Wednesday, July 9, 2014

Longevity Insurance and Delayed Annuities

I learned something new this week about the difference between a Delayed Annuity and Longevity Insurance. I originally thought they were the same thing.  This is not true.

They are a potential solution to a retirement problem - what happens if I outlive my savings?  Those with good pensions do not have this worry as most or all of your retirement income is guaranteed for life but for the large number of people who have to finance their own retirement, outliving your nestegg is a real worry.  If you were 65 and retiring today, your average lifespan would be 82.5 years for a male.  But this is an average, so there is a pretty high likelihood that you will live longer, particularly with medical advances. Consider the increase in life expectancy at 65 shown in the graph below from the US Social Security Administration.  How to make sure you still have enough money when you are 85?

Most people understand an annuity.  You pay a lump sum to get monthly income, which could be for life, or for a set number of years.  Inflation which is unknown, will decrease the value of the monthly income.  For example, a $100,000 payment today might buy me a regular life annuity with a $600 per month payout for life.  You could buy one of those rare annuities with an increasing monthly payout but then the payout will be much lower.  The solution could be a delayed annuity or Longevity Insurance.

1. A Delayed Annuity is an annuity where you pay a lump sum today, and you start getting your payments at some time in the future.  If you die before the payout starts, your estate gets the premium back.  If you die after the payouts start, your estate could get nothing (life annuity) or a lump sum.

If I purchased a $100,000 delayed annuity today, with payments starting when I am 83, I would get $3200 per month starting when I reach that age - 5X the payment of an immediate life annuity ($600).  I ran the numbers and I would get about the same amount if I invested the $100K at 5%, then bought an annuity when I was 82.  So this is not very exciting or useful, in my opinion.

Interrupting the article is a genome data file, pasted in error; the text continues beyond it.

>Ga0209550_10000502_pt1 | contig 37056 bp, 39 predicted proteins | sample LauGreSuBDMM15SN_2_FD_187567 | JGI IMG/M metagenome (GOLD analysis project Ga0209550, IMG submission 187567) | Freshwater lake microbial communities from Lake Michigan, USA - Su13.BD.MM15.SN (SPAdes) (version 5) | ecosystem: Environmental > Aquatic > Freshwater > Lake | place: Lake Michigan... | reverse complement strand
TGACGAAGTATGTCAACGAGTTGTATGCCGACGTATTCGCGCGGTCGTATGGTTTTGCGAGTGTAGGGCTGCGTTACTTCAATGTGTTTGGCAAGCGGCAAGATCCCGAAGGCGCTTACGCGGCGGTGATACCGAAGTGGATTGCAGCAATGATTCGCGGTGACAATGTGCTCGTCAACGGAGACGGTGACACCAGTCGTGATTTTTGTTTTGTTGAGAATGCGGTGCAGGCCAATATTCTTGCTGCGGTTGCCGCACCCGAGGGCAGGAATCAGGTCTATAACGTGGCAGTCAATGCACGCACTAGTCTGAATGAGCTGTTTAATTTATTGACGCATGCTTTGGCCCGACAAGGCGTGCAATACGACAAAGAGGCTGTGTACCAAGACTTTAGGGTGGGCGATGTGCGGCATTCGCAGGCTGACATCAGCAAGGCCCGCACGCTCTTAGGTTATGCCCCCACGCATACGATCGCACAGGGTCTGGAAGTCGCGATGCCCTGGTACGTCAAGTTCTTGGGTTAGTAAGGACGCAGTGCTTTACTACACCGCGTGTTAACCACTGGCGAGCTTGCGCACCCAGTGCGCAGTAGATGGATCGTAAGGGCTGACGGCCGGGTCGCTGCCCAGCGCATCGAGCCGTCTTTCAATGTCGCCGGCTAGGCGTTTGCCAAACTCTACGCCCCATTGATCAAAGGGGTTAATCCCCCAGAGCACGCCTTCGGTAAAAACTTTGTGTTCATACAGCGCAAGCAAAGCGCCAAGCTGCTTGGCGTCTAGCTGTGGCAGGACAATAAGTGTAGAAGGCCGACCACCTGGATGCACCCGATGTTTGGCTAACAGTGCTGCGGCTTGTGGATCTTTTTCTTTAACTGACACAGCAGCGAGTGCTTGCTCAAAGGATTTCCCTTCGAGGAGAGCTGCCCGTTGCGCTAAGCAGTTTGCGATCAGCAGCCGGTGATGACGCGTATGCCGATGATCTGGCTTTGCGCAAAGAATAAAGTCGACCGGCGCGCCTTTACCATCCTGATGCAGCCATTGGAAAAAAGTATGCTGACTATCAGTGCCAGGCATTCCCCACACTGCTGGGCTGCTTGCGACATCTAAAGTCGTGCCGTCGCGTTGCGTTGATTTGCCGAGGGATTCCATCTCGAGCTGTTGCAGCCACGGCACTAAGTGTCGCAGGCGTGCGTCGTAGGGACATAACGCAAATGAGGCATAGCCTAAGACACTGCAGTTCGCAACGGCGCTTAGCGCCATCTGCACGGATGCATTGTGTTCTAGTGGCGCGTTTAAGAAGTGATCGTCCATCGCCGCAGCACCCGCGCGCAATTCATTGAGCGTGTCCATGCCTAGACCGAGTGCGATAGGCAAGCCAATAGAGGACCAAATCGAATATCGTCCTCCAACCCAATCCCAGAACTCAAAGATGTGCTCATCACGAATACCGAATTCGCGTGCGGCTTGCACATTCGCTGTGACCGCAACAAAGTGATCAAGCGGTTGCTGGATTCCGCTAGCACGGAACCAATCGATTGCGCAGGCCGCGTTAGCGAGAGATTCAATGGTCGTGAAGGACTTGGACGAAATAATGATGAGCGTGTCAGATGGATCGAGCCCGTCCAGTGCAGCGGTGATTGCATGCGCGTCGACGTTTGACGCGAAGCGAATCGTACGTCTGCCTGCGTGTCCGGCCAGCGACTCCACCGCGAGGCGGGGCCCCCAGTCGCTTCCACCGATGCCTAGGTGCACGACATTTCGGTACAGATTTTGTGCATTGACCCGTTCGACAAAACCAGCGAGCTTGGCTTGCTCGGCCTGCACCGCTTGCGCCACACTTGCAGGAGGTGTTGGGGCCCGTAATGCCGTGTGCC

2. Longevity Insurance is like an annuity with a reverse insurance policy that pays off if you are alive after a period of time.  Recall that life insurance pays off if you die.  You pay a lump sum today to a company and if you are alive at a period of time in the future, you start getting payments.  If you die in the meantime, you and your estate get nothing.

If I purchased a $100,000 Longevity Insurance contract today, with payments starting when I am 85, I would get $6700 per month for the rest of my life.  This is double the amount I would receive if I bought a delayed annuity or just kept $100K aside and bought an annuity at 85.  It is 10X the payment of an immediate life annuity ($600).

So you may want to think about the problem of outliving your nestegg savings and these two solutions and consult your financial advisor.  I will  be giving it careful thought.

Life Expectancy of a 65 year old American by Calendar Year - SSA Report

1 comment:

  1. Life indeed is a journey that involves many changes along the way. Therefore, it is imperative to brace yourself for anything that it may throw at you. Successful people agree to the fact that success is a collision of preparation and opportunity.
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